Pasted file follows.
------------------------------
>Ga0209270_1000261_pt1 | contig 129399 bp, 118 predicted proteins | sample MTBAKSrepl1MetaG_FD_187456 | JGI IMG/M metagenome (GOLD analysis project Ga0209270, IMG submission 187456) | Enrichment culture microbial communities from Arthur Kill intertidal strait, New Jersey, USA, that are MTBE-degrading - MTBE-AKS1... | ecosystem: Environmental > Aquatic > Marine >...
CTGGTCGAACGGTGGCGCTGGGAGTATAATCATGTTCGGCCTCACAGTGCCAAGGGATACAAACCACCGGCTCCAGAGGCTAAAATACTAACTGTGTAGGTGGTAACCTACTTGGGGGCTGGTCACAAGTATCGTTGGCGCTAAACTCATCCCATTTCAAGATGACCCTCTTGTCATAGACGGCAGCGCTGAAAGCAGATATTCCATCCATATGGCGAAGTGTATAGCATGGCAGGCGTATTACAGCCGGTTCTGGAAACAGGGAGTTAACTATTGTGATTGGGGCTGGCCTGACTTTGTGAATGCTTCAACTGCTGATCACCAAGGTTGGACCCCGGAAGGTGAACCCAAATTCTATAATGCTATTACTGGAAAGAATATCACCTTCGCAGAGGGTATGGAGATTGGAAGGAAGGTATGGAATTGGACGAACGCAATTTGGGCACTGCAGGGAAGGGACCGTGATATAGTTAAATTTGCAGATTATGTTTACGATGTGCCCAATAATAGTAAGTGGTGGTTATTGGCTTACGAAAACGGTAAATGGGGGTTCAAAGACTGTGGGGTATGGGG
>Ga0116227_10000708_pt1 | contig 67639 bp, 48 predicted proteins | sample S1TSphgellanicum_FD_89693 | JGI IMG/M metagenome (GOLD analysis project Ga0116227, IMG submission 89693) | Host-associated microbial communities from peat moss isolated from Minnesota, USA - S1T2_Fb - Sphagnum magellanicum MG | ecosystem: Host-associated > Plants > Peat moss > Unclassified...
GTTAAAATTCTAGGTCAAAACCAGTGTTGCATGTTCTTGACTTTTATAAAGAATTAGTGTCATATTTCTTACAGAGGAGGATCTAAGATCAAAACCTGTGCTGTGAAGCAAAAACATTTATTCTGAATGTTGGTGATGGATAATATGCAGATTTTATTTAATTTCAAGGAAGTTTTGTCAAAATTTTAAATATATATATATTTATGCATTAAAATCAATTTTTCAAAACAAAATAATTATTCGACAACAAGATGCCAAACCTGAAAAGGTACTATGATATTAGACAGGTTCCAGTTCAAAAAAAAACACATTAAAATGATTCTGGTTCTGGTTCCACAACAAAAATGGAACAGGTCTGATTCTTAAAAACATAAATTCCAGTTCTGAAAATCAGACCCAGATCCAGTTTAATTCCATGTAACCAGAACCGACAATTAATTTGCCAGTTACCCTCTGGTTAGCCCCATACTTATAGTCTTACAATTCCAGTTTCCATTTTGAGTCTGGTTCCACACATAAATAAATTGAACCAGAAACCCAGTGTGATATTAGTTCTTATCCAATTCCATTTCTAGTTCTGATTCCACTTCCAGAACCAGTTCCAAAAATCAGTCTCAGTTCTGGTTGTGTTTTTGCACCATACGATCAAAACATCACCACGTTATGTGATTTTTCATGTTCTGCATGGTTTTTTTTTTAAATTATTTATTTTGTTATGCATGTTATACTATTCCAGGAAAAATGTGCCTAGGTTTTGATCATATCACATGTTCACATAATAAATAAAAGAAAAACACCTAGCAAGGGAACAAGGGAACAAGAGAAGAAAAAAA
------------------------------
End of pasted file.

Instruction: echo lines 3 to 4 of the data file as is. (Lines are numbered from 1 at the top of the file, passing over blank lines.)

>Ga0116227_10000708_pt1 | contig 67639 bp, 48 predicted proteins | sample S1TSphgellanicum_FD_89693 | JGI IMG/M metagenome (GOLD analysis project Ga0116227, IMG submission 89693) | Host-associated microbial communities from peat moss isolated from Minnesota, USA - S1T2_Fb - Sphagnum magellanicum MG | ecosystem: Host-associated > Plants > Peat moss > Unclassified...
GTTAAAATTCTAGGTCAAAACCAGTGTTGCATGTTCTTGACTTTTATAAAGAATTAGTGTCATATTTCTTACAGAGGAGGATCTAAGATCAAAACCTGTGCTGTGAAGCAAAAACATTTATTCTGAATGTTGGTGATGGATAATATGCAGATTTTATTTAATTTCAAGGAAGTTTTGTCAAAATTTTAAATATATATATATTTATGCATTAAAATCAATTTTTCAAAACAAAATAATTATTCGACAACAAGATGCCAAACCTGAAAAGGTACTATGATATTAGACAGGTTCCAGTTCAAAAAAAAACACATTAAAATGATTCTGGTTCTGGTTCCACAACAAAAATGGAACAGGTCTGATTCTTAAAAACATAAATTCCAGTTCTGAAAATCAGACCCAGATCCAGTTTAATTCCATGTAACCAGAACCGACAATTAATTTGCCAGTTACCCTCTGGTTAGCCCCATACTTATAGTCTTACAATTCCAGTTTCCATTTTGAGTCTGGTTCCACACATAAATAAATTGAACCAGAAACCCAGTGTGATATTAGTTCTTATCCAATTCCATTTCTAGTTCTGATTCCACTTCCAGAACCAGTTCCAAAAATCAGTCTCAGTTCTGGTTGTGTTTTTGCACCATACGATCAAAACATCACCACGTTATGTGATTTTTCATGTTCTGCATGGTTTTTTTTTTAAATTATTTATTTTGTTATGCATGTTATACTATTCCAGGAAAAATGTGCCTAGGTTTTGATCATATCACATGTTCACATAATAAATAAAAGAAAAACACCTAGCAAGGGAACAAGGGAACAAGAGAAGAAAAAAA